University of Wyoming History

Joan S. Reed

The University of Wyoming, located in the city of Laramie, is quite literally positioned above nearly every other major university in the United States as it sits high on the Laramie Plains at an elevation of 7,200 feet. Founded in September of 1886 the college sits close to a mile and a half above sea level and is the product of a land-grant university initiative from the late 1800s.

The term land grant university is the common vernacular for institutions of higher learning that received federal funds as a result of the congressional Morrill Acts of 1862 and more recently 1890. Even during the latter parts of the nineteenth century much of the United States was unoccupied and filled with an abundance of government controlled land for lack of a better use. In an effort to bolster education the federal government granted upstart and existing universities land through a process that involved giving control of the land to the states with the stipulation that the states would then either sell the land to raise educational funds or directly develop the land for higher educational purposes. The specific purpose of this act was to develop colleges where practical trades like engineering, agriculture, science, and other endeavors related to the industrial revolution could be learned. Up until this point in history universities predominately focused on what was then considered classical studies and is today largely referred to as liberal arts.

With a growing student population the University of Wyoming now boasts an enrollment of over 13,000 pupils. The opportunity for citizens of the state to send their children to college within such close relative proximity was not a luxury the residents always had. The importance of having such an important institution within the state boundaries was a fact not lost on the locals who had a Latin phrase inscribed on the landmark building at the time of the September, 1886 opening. The Latin phrase which can still be read today (despite numerous renovations to the Old Main) translates to, “He need not go away from home for instruction.” Despite the use of the pronoun “he” the University of Wyoming admitted a coeducational class of 42 women and men when classes began.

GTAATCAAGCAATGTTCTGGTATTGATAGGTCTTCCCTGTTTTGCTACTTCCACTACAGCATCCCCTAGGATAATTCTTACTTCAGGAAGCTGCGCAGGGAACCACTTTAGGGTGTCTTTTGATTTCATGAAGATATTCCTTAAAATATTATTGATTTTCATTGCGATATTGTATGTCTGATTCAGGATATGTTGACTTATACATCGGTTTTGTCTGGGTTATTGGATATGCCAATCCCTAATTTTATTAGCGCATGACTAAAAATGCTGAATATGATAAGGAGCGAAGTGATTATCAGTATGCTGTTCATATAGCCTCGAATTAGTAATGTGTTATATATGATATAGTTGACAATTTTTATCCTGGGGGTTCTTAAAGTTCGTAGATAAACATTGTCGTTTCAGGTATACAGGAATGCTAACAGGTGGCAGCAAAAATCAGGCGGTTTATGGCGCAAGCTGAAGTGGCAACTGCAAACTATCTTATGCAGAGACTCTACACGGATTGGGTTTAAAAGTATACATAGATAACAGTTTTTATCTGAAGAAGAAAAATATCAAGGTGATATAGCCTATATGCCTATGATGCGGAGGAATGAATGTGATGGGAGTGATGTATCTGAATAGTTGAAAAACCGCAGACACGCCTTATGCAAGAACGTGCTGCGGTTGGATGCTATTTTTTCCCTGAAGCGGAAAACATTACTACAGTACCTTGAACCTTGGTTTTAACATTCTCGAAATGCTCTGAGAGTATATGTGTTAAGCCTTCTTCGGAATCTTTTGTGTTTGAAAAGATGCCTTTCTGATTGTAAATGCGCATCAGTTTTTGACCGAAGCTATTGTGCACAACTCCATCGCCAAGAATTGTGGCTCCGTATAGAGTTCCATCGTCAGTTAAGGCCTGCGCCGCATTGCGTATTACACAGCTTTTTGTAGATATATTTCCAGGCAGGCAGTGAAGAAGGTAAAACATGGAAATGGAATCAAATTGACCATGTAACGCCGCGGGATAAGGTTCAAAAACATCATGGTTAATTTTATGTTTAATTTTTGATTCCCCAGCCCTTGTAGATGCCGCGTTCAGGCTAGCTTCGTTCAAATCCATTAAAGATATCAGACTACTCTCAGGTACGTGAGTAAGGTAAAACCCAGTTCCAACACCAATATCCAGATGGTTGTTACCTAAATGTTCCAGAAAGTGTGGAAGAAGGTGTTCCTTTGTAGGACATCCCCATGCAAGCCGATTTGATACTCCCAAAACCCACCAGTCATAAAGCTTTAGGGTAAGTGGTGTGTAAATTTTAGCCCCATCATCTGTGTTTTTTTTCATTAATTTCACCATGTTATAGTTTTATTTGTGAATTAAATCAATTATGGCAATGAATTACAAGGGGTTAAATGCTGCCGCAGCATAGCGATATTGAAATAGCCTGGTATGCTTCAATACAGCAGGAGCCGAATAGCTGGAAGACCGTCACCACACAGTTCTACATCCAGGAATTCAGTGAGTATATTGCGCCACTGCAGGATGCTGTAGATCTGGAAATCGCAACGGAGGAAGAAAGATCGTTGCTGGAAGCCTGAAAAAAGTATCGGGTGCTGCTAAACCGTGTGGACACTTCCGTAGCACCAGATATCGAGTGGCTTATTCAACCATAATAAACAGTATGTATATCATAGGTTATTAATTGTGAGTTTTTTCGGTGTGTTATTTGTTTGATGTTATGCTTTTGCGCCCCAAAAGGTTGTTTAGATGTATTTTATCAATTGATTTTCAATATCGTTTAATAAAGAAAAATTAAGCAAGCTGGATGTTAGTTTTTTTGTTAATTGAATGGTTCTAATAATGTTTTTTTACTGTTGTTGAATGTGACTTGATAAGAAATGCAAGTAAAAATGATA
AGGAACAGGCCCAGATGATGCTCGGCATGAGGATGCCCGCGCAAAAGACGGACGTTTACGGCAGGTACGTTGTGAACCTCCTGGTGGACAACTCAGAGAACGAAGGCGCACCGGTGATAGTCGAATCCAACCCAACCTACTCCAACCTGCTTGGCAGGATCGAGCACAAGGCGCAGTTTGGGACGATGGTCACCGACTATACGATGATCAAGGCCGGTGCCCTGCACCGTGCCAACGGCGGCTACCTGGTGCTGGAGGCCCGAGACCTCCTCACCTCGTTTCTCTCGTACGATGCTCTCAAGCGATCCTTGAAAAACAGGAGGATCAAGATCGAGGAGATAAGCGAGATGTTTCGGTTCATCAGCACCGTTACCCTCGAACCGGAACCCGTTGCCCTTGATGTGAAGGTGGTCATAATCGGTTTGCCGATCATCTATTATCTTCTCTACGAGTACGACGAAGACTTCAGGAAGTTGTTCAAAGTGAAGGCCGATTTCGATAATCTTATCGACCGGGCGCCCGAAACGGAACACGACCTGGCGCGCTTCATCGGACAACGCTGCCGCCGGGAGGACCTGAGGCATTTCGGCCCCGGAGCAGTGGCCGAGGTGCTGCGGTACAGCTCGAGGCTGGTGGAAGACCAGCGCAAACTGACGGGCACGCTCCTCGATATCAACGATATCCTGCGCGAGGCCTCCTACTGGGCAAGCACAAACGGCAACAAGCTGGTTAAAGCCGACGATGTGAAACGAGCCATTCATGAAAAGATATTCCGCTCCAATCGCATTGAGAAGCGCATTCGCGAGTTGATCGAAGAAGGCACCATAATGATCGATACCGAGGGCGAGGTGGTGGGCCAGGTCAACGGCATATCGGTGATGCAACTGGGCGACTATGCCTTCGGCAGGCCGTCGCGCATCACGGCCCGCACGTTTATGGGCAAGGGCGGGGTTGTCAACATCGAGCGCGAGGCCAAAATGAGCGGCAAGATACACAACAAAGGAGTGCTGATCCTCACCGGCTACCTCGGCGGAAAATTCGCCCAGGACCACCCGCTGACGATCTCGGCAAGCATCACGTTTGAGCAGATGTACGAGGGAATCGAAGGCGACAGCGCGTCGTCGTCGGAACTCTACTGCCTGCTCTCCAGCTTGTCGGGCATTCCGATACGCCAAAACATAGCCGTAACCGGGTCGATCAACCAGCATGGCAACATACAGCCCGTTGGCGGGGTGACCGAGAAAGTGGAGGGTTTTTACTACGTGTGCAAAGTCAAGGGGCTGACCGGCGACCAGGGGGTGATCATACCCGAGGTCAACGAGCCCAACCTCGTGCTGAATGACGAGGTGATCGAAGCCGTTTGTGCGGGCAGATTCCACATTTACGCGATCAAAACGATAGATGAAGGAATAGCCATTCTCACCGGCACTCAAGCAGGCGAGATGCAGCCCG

Over the decades a number of large scale improvements have become fixtures on the modern day campus. Among the most notable locations closest to the hearts of current students and alumni alike are: Prexy’s Pasture (a grassy area at the center of campus), the Wyoming Union (student union), Coe Library, and an impressive assortment of museums – particularly the American Heritage Center and the Geological Museum.

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